Sat, Oct 29, 2011 - Page 9 News List

Asian cities pay watery price for overdevelopment

Bangkok, some experts half-jokingly say, may well return to what it was in the 19th century — a water world where almost all its 400,000 inhabitants lived on raft-houses or homes on stilts

By Denis Gray  /  AP, BANGKOK

Illustration: Lance

As millions of urbanites living a modern lifestyle fear that torrents of floodwater will rage through Thailand’s capital, some in enclaves of a bygone era watch the rising waters with hardly a worry — they live in old-fashioned houses perched on stilts, with boats rather than cars parked outside.

“No problem for them. They’ll be safe,” said boatman Thongrat Sasai, plying his craft along some of the remaining canals that once crisscrossed Bangkok, earning it the “Venice of the East” moniker.

Like most of monsoon-swept Asia, the city and its environs have experienced periodic floods since it was founded more than two centuries ago, but recent decades have witnessed dramatic changes — from intense urbanization to rising waters blamed on climate change — that are turning once burdensome, but bearable events into national crises.

“In a sense, traditional society had an easier coexistence with water and flooding,” said Aslam Perawaiz, an expert at the Bangkok-based Asian Disaster Preparedness Center.

“Now, with such rapid development, there’s a much bigger problem,” he added.

Across Asia, areas of high population density are also those most prone to flooding and other water-related disasters, according to an analysis of recent UN maps. When overlaid, the maps show such convergence in a wide arc from Pakistan and India, across Southeast Asia, to China, the Philippines and Indonesia.

This is not mere bad luck. Historically, agrarian societies settled in the continent’s great river basins, including the Ganges in India, the Mekong in Southeast Asia and the Chao Phraya in Bangkok. The gift of the rivers was fertile land, but it came at the price of almost annual flooding during the monsoon rains.

By providing sufficient food for growing populations, these rice bowls in turn spurred the rise of some of Asia’s largest cities, from Bangkok to Kolkata, India. The concentration of national resources and wealth means even smaller disasters can have a big impact.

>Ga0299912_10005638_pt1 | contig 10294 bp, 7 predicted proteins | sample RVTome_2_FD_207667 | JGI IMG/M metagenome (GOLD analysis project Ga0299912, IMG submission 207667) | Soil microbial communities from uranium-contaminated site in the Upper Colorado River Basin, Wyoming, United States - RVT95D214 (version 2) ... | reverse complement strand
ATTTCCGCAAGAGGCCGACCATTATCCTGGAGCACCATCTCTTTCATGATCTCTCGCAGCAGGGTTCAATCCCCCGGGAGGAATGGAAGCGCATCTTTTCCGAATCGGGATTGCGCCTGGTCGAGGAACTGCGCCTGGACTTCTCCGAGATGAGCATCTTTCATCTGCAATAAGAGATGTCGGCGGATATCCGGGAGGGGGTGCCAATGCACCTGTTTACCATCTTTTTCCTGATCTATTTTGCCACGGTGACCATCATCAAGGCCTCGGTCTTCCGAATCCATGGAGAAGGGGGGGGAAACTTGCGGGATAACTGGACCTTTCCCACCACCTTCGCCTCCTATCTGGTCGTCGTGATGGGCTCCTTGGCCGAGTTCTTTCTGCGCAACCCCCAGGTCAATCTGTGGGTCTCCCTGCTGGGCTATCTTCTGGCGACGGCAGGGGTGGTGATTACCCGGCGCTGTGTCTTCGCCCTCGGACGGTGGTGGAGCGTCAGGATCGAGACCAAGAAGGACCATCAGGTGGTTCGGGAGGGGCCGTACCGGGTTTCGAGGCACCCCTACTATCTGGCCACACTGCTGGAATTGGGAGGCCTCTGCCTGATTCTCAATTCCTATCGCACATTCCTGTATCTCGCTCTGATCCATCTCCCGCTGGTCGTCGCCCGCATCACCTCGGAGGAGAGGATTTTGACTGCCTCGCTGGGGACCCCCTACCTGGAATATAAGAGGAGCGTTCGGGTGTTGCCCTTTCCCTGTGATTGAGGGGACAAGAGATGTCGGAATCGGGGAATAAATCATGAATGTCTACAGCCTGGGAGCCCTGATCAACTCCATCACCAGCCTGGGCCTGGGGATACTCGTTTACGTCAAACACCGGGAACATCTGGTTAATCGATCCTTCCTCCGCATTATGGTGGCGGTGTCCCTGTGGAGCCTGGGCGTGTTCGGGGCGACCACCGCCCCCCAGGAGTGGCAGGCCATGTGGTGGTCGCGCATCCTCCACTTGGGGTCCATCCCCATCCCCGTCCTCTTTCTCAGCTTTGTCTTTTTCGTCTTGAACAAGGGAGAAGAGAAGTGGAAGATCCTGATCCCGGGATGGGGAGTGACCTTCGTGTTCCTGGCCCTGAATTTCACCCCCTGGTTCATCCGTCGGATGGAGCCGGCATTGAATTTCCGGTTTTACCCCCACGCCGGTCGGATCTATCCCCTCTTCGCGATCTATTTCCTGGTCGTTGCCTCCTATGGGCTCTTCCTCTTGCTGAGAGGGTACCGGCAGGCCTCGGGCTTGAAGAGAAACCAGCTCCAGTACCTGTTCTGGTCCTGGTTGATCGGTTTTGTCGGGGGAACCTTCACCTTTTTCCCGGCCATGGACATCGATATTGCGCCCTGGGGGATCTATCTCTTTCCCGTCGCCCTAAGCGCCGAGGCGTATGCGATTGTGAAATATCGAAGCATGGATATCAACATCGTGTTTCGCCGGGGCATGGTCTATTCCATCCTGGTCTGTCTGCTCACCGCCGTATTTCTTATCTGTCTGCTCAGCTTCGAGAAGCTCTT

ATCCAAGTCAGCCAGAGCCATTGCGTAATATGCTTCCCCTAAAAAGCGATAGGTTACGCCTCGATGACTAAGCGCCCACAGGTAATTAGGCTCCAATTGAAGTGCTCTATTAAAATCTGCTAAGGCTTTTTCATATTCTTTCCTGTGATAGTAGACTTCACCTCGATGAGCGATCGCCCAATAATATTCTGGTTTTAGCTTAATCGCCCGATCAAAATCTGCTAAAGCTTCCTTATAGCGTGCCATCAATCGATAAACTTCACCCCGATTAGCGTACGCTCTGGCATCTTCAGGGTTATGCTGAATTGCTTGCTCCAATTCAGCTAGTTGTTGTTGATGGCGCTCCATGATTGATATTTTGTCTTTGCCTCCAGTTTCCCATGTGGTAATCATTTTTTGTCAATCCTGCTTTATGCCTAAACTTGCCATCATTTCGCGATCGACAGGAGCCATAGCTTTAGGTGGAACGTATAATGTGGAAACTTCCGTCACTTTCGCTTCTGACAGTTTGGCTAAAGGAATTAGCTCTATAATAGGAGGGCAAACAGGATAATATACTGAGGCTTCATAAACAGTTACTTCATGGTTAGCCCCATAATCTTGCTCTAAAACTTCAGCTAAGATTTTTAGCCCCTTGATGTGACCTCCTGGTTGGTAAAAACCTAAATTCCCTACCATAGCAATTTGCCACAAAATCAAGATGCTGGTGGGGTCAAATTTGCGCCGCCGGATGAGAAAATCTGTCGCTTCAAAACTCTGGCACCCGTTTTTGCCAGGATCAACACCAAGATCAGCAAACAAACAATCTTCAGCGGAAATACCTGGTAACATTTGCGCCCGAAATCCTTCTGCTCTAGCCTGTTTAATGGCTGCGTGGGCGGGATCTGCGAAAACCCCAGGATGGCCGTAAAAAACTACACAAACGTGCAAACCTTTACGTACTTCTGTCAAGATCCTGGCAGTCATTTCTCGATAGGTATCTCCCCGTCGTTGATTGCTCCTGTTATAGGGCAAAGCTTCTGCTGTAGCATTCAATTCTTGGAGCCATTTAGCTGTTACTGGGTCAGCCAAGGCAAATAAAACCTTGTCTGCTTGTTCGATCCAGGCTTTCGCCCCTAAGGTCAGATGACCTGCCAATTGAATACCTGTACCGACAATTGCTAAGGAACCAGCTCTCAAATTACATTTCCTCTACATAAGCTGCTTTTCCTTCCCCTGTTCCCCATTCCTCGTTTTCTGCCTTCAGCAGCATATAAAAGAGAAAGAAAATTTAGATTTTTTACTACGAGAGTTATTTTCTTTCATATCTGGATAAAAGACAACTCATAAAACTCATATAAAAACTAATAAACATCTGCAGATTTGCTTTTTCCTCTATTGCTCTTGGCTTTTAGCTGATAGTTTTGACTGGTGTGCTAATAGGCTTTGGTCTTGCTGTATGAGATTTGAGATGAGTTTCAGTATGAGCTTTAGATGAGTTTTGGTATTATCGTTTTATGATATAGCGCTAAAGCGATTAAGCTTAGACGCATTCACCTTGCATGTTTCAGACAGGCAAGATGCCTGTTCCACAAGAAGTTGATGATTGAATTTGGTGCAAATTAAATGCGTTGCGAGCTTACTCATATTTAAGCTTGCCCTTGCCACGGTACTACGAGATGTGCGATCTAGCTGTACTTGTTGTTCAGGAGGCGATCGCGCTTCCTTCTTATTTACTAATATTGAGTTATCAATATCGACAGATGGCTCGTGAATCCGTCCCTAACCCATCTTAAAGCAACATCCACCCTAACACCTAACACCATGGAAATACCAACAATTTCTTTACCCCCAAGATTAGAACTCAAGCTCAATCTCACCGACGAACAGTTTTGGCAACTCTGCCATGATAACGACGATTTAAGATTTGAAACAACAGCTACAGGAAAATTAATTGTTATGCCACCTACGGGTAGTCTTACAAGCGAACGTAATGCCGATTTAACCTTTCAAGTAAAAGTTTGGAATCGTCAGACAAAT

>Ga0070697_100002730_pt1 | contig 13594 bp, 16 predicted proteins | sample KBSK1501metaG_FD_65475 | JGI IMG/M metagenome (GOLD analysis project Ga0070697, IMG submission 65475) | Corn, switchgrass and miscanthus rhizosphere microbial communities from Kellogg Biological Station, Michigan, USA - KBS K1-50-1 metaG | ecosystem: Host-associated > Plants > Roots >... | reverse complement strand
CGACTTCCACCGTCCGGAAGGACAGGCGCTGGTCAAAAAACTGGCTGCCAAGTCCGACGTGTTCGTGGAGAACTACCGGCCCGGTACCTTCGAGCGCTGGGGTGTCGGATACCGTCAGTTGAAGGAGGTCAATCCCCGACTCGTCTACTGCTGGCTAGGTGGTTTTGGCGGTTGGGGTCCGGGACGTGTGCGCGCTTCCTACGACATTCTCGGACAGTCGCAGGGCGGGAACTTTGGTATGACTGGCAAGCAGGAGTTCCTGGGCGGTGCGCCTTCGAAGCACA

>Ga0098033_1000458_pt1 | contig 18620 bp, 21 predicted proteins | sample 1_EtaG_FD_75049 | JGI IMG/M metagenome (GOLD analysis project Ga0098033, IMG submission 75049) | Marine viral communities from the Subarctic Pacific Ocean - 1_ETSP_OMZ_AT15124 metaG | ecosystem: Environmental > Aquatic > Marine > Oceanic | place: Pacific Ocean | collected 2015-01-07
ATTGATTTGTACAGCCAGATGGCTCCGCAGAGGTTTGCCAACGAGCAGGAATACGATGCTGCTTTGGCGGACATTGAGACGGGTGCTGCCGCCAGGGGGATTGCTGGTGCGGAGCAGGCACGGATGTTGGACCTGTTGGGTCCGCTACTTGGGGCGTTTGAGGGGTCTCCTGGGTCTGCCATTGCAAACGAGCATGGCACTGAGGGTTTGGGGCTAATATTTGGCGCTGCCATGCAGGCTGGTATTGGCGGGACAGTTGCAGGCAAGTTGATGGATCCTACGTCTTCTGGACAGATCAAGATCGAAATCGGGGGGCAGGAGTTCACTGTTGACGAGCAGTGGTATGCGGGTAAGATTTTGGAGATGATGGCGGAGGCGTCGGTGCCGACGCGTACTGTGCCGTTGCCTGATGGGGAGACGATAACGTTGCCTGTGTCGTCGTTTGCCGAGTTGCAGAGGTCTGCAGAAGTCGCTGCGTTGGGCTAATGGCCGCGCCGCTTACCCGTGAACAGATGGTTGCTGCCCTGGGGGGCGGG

Severe flooding this year has killed more than 1,000 people across Asia and economic losses are running in the tens of billions of US dollars.

Thailand, suffering its worst flooding in 50 years, offers a prime example of the perils of centralization and man’s fractured bonds to the natural environment. Floodwater has spilled into outlying parts of Bangkok and the government is scrambling to try to prevent the inundation of the city center.

The basin of the Chao Phraya, the River of Kings, and its headwaters in the north is home to 40 percent of the country’s 66 millon people. Bangkok is Thailand’s industrial, financial, transportation and cultural heart, contributing more than 65 percent of its GDP.

Growth, outward and upward, has been stunning. Bangkok’s greater metropolitan area now covers more than 7,700km2 and it continues to gnaw away at a surrounding countryside that once acted as a natural drain for water from northern mountain watersheds — themselves shedding more water because of widespread deforestation.

Highways, suburban malls and industrial parks, many now swamped and sustaining crippling losses, create dangerous buildups of water or divert it into populated areas, rather than along traditional paths toward the Gulf of Thailand.

In Bangkok itself, streets where today’s middle-aged residents used to play with water buffaloes as children are studded with towering, cheek-by-jowl condominiums and office blocks. The ratios of green space to population and area are among the lowest of any major city in the world.

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